The decision

Upper Tribunal
(Immigration and Asylum Chamber) Appeal Number: pa/06505/2019 (P)


Decided Under Rule 34
Decision & Reasons Promulgated
On 16 May 2020
On 21 May 2020






1. This decision has been made on the papers, under Rule 34 of The Tribunal Procedure (Upper Tribunal) Rules 2008, further to directions issued by Upper Tribunal Judge Bruce sent out on 9 April 2020.
2. The appellant is a national of Egypt whose date of birth is given as 1 January 1977. He arrived in the United Kingdom on 25 August 2018 and claimed asylum on 5 September 2018. His claim was refused on 21 June 2019.
3. The appellant clams to be at risk on return to Egypt because of his perceived support for the Muslim Brotherhood. He claims that his problems arose at a time when he was living in Saudi Arabia, following arguments with his nephew-in-law Mohamed who was a lawyer in Egypt over the transfer of money from Saudi Arabia to Egypt for a widower who was living in Egypt. The appellant agreed to assist the widower by transferring the funds, at Mohamed's request, but paid the money directly to the widower rather than through Mohamed, resulting in Mohamed losing out on commission and so causing family arguments. The appellant later became Facebook friends with Mohamed, in June 2018, but they argued about their political beliefs when he posted and liked articles in favour of the Muslim Brotherhood and against the el-Sisi regime, contrary to Mohamed's own views. He subsequently received threats from Mohamed that he would make a case against him as being a Muslim Brotherhood supporter and terrorist and Mohamed sent him photographs of documents on Messenger showing that he had filed a case against him. He then came to the UK and fears returning to Egypt.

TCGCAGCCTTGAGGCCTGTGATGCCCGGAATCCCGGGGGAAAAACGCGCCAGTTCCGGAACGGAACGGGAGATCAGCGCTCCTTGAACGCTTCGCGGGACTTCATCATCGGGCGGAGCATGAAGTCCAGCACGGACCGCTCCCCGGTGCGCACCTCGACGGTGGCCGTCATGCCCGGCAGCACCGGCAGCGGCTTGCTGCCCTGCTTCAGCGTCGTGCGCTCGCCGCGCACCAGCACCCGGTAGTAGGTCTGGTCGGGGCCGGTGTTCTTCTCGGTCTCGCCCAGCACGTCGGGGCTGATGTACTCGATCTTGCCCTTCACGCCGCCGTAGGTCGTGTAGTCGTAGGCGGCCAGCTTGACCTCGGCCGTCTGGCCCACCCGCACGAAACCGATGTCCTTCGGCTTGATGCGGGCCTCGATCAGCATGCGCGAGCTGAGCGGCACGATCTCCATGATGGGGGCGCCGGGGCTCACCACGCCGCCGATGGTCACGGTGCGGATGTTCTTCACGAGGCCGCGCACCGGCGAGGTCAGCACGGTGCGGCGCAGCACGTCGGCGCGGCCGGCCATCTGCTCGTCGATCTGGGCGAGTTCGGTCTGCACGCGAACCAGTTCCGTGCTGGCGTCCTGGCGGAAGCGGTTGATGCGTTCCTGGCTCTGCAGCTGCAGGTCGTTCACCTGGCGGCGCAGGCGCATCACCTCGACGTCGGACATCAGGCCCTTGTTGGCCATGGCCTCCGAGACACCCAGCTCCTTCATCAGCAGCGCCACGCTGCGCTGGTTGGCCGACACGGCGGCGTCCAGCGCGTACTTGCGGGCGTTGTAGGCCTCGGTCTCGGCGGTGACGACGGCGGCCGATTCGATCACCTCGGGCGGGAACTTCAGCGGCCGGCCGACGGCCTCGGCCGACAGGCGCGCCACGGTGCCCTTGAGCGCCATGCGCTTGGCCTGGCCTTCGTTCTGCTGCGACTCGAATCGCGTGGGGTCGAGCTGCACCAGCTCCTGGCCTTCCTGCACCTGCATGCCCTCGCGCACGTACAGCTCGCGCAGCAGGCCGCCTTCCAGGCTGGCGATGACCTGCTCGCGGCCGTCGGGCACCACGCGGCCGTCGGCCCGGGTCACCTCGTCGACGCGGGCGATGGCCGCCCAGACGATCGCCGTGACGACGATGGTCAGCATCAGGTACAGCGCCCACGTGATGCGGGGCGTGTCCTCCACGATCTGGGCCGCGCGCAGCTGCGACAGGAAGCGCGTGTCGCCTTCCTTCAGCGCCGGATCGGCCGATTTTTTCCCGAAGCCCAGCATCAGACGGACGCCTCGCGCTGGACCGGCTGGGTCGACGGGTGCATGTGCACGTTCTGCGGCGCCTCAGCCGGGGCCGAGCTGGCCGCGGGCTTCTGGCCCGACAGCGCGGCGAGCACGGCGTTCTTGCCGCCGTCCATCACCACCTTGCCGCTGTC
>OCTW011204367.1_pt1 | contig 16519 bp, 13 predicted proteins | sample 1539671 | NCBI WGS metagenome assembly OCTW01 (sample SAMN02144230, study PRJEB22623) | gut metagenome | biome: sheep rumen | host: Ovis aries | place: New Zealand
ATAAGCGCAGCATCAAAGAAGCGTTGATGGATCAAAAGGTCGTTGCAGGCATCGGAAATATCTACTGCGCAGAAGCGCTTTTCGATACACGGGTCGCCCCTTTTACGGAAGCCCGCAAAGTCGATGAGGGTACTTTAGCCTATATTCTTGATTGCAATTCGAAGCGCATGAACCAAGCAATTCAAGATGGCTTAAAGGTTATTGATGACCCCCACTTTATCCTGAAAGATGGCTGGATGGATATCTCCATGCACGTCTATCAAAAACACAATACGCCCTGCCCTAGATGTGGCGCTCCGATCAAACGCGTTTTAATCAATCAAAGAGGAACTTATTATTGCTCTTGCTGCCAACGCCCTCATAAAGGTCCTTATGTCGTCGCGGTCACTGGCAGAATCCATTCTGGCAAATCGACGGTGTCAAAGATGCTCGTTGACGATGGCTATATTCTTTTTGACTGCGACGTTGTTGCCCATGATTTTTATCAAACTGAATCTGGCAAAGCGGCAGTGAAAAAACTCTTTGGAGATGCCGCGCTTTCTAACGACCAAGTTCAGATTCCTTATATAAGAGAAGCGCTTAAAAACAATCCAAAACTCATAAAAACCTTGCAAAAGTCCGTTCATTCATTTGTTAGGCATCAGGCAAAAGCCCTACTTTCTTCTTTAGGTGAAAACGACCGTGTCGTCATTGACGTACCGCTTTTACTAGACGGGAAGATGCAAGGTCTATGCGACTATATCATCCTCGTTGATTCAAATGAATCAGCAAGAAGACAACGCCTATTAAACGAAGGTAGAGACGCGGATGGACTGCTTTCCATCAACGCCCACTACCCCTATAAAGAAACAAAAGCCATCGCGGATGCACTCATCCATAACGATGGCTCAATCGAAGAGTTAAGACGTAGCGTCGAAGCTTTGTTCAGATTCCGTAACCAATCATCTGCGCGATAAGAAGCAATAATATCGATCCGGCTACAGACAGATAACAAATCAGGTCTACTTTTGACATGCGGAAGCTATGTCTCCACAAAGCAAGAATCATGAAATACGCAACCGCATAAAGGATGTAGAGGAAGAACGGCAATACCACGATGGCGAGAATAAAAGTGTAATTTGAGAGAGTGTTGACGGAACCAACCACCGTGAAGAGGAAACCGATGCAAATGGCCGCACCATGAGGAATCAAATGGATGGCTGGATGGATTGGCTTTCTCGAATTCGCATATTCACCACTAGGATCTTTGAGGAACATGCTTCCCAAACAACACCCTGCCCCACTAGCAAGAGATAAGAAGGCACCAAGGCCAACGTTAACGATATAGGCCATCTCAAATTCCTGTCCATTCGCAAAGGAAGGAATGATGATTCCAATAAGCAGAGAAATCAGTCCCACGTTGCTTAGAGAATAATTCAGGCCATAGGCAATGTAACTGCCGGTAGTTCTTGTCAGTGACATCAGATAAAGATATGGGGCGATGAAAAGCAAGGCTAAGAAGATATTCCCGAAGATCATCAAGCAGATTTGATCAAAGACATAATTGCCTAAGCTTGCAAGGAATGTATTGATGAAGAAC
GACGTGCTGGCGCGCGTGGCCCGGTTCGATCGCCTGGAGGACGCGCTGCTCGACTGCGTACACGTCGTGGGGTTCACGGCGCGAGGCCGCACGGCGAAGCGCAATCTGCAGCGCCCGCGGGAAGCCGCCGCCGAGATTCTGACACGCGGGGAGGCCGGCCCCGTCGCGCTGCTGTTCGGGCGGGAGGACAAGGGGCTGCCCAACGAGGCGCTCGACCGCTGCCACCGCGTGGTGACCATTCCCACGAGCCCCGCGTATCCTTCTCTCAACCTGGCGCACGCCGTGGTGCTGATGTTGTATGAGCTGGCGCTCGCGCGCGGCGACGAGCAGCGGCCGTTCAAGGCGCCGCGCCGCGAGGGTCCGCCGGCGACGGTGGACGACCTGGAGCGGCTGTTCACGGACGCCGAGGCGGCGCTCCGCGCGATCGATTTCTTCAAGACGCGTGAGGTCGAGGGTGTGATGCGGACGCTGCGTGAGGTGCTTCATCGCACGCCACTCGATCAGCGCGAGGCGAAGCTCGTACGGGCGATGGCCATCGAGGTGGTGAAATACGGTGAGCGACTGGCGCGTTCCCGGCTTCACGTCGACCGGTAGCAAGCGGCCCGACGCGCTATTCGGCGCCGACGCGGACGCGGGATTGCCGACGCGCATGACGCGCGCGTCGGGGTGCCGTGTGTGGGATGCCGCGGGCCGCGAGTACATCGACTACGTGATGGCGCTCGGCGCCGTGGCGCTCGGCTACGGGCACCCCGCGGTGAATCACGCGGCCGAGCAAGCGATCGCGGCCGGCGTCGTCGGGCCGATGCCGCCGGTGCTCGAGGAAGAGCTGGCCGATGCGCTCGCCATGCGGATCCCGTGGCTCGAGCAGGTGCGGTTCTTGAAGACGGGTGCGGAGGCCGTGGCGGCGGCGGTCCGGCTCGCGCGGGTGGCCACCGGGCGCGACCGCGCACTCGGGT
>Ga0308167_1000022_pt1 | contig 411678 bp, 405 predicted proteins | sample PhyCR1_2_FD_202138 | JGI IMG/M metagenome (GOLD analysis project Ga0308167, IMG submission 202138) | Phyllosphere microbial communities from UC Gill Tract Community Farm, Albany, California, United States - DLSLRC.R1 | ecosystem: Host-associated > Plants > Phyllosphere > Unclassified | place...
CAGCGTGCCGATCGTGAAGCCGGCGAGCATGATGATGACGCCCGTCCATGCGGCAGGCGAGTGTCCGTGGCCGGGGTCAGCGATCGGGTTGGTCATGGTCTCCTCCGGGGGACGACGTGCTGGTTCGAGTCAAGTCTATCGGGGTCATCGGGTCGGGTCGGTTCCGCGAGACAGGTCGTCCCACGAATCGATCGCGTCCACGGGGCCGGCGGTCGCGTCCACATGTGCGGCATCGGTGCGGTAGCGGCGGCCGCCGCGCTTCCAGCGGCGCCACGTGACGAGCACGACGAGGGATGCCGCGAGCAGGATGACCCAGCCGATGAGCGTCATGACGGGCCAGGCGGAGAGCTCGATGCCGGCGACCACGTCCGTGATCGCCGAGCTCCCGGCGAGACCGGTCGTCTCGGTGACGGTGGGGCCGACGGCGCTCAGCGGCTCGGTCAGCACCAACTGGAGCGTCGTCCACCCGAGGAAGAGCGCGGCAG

4. The respondent, in refusing the appellant's claim, did not accept that he was a supporter of the Muslim Brotherhood and did not accept his account of problems with Mohamed. The respondent accorded no weight to the supporting documents relied upon by the appellant and considered that he would not be at risk on return to Egypt.
5. The appellant appealed against that decision. His appeal was heard by First tier Tribunal Judge Parker on 20 November 2019. In a statement submitted in support of the appeal the appellant explained that he had since found out that the court documents for the case against him, as sent to him by Mohamed, were not in fact genuine and that there was no case against him. That made him more fearful of Mohamed as it showed how far he was willing to go to ensure that he did not return to Egypt and would be willing to do anything to get him into trouble. He feared that Mohamed was capable of getting him arrested and imprisoned due to his contacts in the government. He also feared return to Egypt because of his activities in the UK helping the Egyptian Revolutionary Council and because he had been photographed attending demonstrations in support of the Muslim Brotherhood.
6. Judge Parker did not find the appellant's account to be credible and concluded that he was at no risk on return to Egypt. He dismissed the appeal on all grounds, in a decision promulgated on 18 December 2019.
7. Permission to appeal was sought by the appellant on the grounds that the judge had made key findings on an incorrect understanding of the evidence; that he had failed to take account of relevant documents and engage with the expert evidence; and that he had failed to make findings on the appellant's sur place activities in the UK.
8. Permission was granted on 11 February 2020.